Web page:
Ex-Scientolgist Story #151, Hubbard: “crazy man’s delusions.”

True Stories about a False Religion.

Holly Carlson’s statement wastes few words.

I was a 17-year-old kid in the Buffalo NY area when old friends of my family came through on their way back from St. Hill and recruited us into scientology. I immediately began working for the local franchise under John Imburgia (#2 Clear, who claims he was really #1) and Peter Imburgia. I stayed there about 3 years when all manner of abuses were going on and eventually, I decided I needed to join the sea org where things were more “on source.”

I went to L.A. and joined at USLO July 1, 1971, did my basics on the Bolivar, and spent the next couple years in data and programs bureaus as SO programs chief. I was then promoted to CO WUS, did four months’ training and apprenticing on the ship in the Canary’s (including enjoying the infamous “Rock Festival” and 10-day sail across to Bermuda and Bahamas), and assumed my position in PAC around early December 1974. I did that for three years before I was transferred to Flag with my husband, Carl Carlson where he began Tech Sec FSO, and I went to work under Jon Horwich in the Action Bureau as one of his mission ops.

Along the way, I did numerous missions, including another garrison to WUS, a two-month observation mission in South Africa, and one to reestablish the flag programs bureau and others. . . Other positions I held were evaluator, and then personal secretary for evaluation and execution unit (PSEE), and CO FLB, and Africa programs chief, along with two separate RPF assignments.

If she survived two separate trips to the RPF, Hubbard’s nasty penal system, you know then that she was a true believer.  Not to worry, Scientology is so paranoid and deluded that they will drive even devoted members out of the door.  That is the type of crazy outfit it is.  Holly eventually could stand it no longer.

. . . abuses of good people, abuses of my family, screwball alterations in “the tech,” the mission network debacle, I departed with my kids on Halloween of 1982. Sometime within my first year out, I connected the dots that everything nuts about the sea org and all my experiences were borne out of a crazy man’s delusions of grandeur and paranoia as was everything in the whole of scientology itself.

The rest of her statement can be found here; http://www.forum.exscn.net/showthread.php?15709-To-introduce-myself-properly

The abuse in the Sea Org continues to this day.  

Published in: on May 20, 2011 at 11:18 pm  Leave a Comment  

Ex-Scientologist story #150, Verdict of the jury: Scientology a fraud.

Julie Christofferson Titchbourne sued Scientology for fraud.  She won, which in itself is quite a feat considering what she was up against.  Later the amount would be reduced but nonetheless. it was a solid victory.  As in most cases against Scientology that get as far as the courtroom a lot of evidence was put on record showing just how nasty and evil this cult is.  Here some excerpts from THE OREGONIAN, Sunday, May 26, 1985,  Some Scientology Claims and some evidence.

* Representation: L. Ron Hubbard is a nuclear physicist, a civil engineer and holds a degree from George Washington University.

* Evidence: Hubbard attended George Washington University during 1930-32 but did not graduate.   His grades included an “F” in molecular anatomic phenomena, a “B” in civil engineering and a “D” in physics.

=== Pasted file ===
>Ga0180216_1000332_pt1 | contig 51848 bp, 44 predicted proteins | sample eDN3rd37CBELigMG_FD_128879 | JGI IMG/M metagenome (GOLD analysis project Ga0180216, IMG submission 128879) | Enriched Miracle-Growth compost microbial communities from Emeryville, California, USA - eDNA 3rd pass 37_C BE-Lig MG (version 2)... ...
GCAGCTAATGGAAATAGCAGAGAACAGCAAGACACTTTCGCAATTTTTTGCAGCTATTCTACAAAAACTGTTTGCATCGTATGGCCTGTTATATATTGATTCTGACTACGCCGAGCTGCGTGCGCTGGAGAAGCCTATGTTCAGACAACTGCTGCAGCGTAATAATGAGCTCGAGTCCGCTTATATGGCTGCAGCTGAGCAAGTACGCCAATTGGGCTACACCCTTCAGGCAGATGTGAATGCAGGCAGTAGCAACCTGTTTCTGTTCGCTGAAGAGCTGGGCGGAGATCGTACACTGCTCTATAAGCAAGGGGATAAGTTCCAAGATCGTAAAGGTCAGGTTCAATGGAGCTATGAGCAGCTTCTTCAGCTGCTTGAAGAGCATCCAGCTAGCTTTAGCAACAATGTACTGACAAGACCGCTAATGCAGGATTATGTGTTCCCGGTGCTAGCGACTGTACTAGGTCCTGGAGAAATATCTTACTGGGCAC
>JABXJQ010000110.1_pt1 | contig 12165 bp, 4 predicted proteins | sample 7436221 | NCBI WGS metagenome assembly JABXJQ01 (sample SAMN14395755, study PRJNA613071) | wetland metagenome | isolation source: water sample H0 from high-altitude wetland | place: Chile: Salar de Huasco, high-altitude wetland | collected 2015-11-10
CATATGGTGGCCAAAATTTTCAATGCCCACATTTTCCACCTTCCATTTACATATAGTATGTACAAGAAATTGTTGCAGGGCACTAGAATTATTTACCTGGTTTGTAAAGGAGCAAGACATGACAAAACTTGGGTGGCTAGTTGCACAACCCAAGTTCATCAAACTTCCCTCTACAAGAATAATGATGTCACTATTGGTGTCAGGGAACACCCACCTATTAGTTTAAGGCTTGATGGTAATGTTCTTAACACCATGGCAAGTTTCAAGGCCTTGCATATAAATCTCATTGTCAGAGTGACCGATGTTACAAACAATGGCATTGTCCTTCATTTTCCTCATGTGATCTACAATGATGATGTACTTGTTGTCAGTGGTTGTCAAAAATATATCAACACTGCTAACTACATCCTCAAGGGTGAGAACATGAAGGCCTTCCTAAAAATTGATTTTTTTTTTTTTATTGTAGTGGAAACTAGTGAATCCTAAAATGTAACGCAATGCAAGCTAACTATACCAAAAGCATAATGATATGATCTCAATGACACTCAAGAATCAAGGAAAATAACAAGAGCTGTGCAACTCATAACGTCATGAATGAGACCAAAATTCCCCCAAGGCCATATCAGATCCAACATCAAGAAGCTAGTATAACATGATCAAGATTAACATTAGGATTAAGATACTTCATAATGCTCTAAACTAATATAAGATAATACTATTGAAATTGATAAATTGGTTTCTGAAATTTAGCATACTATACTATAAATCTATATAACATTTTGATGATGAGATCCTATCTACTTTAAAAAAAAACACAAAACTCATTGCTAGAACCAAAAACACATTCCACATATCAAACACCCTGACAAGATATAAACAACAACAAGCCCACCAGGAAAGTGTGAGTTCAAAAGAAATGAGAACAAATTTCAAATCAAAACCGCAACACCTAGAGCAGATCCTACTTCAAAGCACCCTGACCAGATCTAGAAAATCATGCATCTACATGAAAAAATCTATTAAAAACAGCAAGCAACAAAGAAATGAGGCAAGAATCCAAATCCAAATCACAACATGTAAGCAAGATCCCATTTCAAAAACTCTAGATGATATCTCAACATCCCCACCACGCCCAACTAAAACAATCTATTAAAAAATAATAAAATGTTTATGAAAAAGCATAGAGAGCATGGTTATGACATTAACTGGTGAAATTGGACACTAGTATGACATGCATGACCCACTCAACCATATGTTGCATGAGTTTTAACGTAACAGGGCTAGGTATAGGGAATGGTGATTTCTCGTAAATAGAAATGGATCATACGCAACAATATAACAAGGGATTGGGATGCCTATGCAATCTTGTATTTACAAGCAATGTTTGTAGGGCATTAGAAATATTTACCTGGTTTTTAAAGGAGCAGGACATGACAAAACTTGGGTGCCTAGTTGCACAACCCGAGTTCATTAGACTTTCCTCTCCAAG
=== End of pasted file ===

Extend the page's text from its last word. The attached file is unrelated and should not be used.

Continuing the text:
* Representation: L. Ron Hubbard is a graduate of Princeton University.

* Evidence: Hubbard while in the Navy attended a military government course given by the Navy on the Princeton campus during late 1944 and early 1945.

* Representations: L. Ron Hubbard was severely wounded in World War II and cured himself of being crippled and blind with Scientology techniques.

* Evidence: Hubbard never saw combat. He complained of a duodenal ulcer, arthritis, bursitis and conjunctivitis (an inflammation of the inner eyelids) and was granted a 40 percent Navy disability pension, which he still was receiving in 1973. He was granted 10 percent disability for conjunctivitis.

* Representation: Hubbard personally makes no more income from Scientology than a lowly Scientology staff member.

* Evidence: Plaintiff’s witnesses said Hubbard collected millions of dollars from Scientology, including a six-month period of aggressive income collection in 1982 when his net worth rose from $10 million to $44 million. The defense did not offer detailed income evidence.

* Representation: Scientology courses come with a money-back guarantee.

* Evidence: The church discourages refunds and people insisting on them are subject to being declared “suppressive persons.” Suppressives, according to a policy written by Hubbard, “may be deprived of property or injured by any means by any Scientologist without any discipline of the Scientologist. May be tricked, sued or lied to or destroyed.”

* Representation: Scientology auditing improves creativity and increases personal intelligence by one IQ point for each hour of auditing.

* Evidence: Defense witnesses said auditing improved their creativity. No specific evidence was offered about IQ improvement per hour.

* Representations: Scientology processing can cure what they say are psychosomatic illnesses such as nearsightedness, arthritis, bursitis, allergies, plus criminal behavior, insanity, homosexuality and drug dependence.

* Evidence: Some defense witnesses said their eyesight had improved, some said theirs had not. Some defense witnesses also testified to improvement of allergies. The plaintiff did not offer expert testimony on these points.

* Representations: Titchbourne said she was told in 1975 that she could take college courses in architecture or civil engineering at the Delphian Foundation in Sheridan, that the foundation received government grants, that the college would be accredited in 1976 and that credits she earned could be transferred to any university in the nation.

* Evidence: No college courses were offered at the Delphian Foundation, and it did not become accredited as a college. The foundation received no government grants.

It was much easier at the time of this trial  for Scientology to get away with blatant misrepresentations of Hubbard and his cult.  The Net was put this information within easy grasp of anyone who wants to know.   On the gravestone of Scientology the epitaph could read, “Killed by Information.”

To read the rest of this story go here: http://www.lermanet.com/scientologynews/portland-titchbourne-1983.htm

Published in: on May 20, 2011 at 7:18 pm  Comments (2)  

Ex-Scientologist story #149, Co$ “a shameless fraud.”

David John Carter says, «I spent 6 years in the organisation, firstly as a public Scientologist and later as a Sea Org crew member. I was trained at the Flag Land Base in Clearwater, Florida to Level VI auditor and was processed to New OT V. Since leaving Scientology I have been able to put my life back in shape (a feat which is impossible according to `church’ propaganda) and am now completely disaffected with the organisation which I am convinced is a shameless fraud.